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Toledo native's story honored by the Smithsonian

Toledo native Kevin Zimmerman doesn't think of himself as a hero.

As an Army medic, he risked his own life to save others, but he'd rather be described as humble and full of faith. Not even the two Soldier's Medals he's received for his acts of bravery have convinced him otherwise.

"I'm an ordinary guy who just happened to be in a situation," Zimmerman said. "It was my job."

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His courageous deeds are chronicled in the book, A Time for Everything: The Kevin Zimmerman Story by Michael L. White. The 136-page narrative describes everything from Zimmerman's upbringing in Toledo to rescuing foreign soldiers in areas riddled with land mines.

Earlier this month, his book was accepted into the Smithsonian Institution's National Museum of African American History and Culture.

"I'm still thrown back by it," Zimmerman said of his most recent honor.

On Christmas day in 1995, Zimmerman found himself on a peace mission in war-torn Bosnia during his enlistment in the Army, where he was sent to treat Swedish soldiers who had been injured by land mines.

"There was only person at the site who spoke English and he said to me 'If you don't go up that mountain to get my men, they will die,'" Zimmerman recalled. "There were high winds and heavy rains. You could see land mines everywhere. At that time, my commander reminded me that I did not have to go. These were not American soldiers."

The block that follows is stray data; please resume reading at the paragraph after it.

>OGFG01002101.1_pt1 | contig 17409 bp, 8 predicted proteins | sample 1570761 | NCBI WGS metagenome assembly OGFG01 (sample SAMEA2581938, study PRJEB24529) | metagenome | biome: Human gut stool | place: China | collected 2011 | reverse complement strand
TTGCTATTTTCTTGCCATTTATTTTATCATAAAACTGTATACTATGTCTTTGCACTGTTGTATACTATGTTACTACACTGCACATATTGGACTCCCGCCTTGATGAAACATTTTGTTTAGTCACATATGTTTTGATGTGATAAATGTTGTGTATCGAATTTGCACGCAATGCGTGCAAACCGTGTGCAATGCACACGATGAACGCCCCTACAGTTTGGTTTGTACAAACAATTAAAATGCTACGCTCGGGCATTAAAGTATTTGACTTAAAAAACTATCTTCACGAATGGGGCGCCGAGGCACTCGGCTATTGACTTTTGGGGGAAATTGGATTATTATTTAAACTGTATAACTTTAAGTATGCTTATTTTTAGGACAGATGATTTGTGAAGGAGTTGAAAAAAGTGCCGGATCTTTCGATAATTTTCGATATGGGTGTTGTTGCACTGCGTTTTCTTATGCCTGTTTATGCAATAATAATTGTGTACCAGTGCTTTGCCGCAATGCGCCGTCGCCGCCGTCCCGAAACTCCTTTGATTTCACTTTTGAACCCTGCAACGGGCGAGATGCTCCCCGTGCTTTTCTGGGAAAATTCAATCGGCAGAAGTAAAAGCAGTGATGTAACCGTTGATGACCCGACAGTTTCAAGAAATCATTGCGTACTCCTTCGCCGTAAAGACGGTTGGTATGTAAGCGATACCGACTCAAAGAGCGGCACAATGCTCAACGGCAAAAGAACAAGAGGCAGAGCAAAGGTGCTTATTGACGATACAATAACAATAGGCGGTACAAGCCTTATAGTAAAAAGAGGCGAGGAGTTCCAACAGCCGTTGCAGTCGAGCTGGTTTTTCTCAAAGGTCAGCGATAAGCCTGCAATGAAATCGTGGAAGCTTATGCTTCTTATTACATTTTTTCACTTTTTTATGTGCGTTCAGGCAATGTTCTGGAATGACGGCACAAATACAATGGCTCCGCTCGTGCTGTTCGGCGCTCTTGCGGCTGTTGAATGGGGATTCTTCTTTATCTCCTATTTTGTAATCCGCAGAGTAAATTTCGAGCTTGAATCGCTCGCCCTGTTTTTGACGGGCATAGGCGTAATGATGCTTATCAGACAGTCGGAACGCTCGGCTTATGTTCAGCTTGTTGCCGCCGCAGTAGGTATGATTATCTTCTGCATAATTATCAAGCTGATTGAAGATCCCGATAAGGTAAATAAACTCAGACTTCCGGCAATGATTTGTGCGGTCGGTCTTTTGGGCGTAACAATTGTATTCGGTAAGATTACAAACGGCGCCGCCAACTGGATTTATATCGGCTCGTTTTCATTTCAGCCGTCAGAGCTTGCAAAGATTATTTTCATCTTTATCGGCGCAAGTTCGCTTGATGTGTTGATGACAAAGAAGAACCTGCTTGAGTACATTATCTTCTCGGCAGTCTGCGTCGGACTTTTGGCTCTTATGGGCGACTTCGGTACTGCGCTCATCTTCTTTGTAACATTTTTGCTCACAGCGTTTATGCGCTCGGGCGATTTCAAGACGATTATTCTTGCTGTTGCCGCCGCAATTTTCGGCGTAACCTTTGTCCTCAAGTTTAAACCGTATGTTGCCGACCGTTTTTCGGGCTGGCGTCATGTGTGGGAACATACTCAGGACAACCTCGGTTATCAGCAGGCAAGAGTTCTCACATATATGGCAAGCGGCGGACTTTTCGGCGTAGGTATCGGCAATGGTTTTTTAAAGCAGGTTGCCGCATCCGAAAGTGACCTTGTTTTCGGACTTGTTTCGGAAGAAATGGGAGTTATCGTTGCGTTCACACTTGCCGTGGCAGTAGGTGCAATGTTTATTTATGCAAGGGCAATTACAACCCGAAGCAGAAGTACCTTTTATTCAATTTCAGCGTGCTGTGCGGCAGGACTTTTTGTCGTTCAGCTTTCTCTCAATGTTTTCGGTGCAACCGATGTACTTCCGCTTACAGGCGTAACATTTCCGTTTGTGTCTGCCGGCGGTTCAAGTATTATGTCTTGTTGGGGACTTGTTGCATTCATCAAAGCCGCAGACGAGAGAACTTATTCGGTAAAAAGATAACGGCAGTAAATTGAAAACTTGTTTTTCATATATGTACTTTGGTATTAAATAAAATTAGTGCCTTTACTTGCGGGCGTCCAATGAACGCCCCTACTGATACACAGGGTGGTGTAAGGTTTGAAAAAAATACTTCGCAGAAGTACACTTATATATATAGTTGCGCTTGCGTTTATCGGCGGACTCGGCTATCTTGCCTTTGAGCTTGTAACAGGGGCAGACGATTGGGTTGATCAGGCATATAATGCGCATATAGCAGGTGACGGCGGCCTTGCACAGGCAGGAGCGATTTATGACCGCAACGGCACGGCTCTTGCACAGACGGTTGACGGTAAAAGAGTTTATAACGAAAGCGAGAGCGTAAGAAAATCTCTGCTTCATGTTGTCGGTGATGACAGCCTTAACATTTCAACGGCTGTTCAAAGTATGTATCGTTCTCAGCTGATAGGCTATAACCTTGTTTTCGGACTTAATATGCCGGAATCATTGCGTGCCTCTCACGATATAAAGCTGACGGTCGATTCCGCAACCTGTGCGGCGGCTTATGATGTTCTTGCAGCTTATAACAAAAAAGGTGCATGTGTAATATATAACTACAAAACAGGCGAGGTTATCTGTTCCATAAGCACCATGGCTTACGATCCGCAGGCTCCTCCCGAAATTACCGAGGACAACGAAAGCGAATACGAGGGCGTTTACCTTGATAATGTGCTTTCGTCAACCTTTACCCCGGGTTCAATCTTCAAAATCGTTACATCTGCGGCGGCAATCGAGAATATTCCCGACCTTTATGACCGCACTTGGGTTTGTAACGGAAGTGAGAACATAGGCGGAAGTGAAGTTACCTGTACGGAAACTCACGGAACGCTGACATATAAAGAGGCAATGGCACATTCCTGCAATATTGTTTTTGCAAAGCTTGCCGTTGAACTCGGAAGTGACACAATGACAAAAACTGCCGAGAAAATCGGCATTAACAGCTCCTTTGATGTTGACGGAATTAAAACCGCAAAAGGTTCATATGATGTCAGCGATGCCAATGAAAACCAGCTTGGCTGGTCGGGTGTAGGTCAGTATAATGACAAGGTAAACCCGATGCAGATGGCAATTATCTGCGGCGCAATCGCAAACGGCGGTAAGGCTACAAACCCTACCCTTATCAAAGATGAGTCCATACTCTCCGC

Three months later, Zimmerman again found himself in a high-risk situation. This time, three Russian soldiers had stepped on land mines. Saving their lives meant risking his own.

"None of this has to do with bravery," Zimmerman said. "When you put on that uniform, as a soldier, if we think we have a chance to preserve life, we're going to take it."

Zimmerman, 52, graduated from Central Catholic High school in 1978. He lives in San Antonio, where he works as the deputy program manager of the Automated Neurological Assessment Metrics (ANAM) program. He has five children, six grandchildren and is engaged to be married.

He spent 20-years in the Army, where he served in various positions, including combat medic, flight medic and senior medical flight instructor. He served in the Gulf War and on several other tours, including peace missions in Turkey, Poland, Northern Europe and Thailand.

Zimmerman retired from the Army in 2000 as a sergeant first class. He's still doing his part to help save lives by traveling the country advocating for educational advancements for veterans and military affiliates and is a donating a portion of his book sales to service member support organizations.

The first edition of A Time for Everything: The Kevin Zimmerman Story was released in 2005 without much fanfare. An updated version was released in 2012 and is now available for purchase at bookstores across the country, Amazon.com and on Zimmerman's Web site, atfekz.com.

Zimmerman said he came up with the idea to write his story after hearing someone ask 'Do miracles still happen today, as they did in the Bible?'

"I didn't think much of it at the time. Soldiers do what soldiers do," Zimmerman said of his actions. "Looking back on it, to be able to come out of both of those situations, it was nothing short of a miracle."

Zimmerman said he hopes his story serves as motivation to others.

"I felt people needed uplifting and I believe this book would provide some hope and inspiration," he said. "No matter what obstacles you face in life, if you don't quit, you can still achieve the desired goal."

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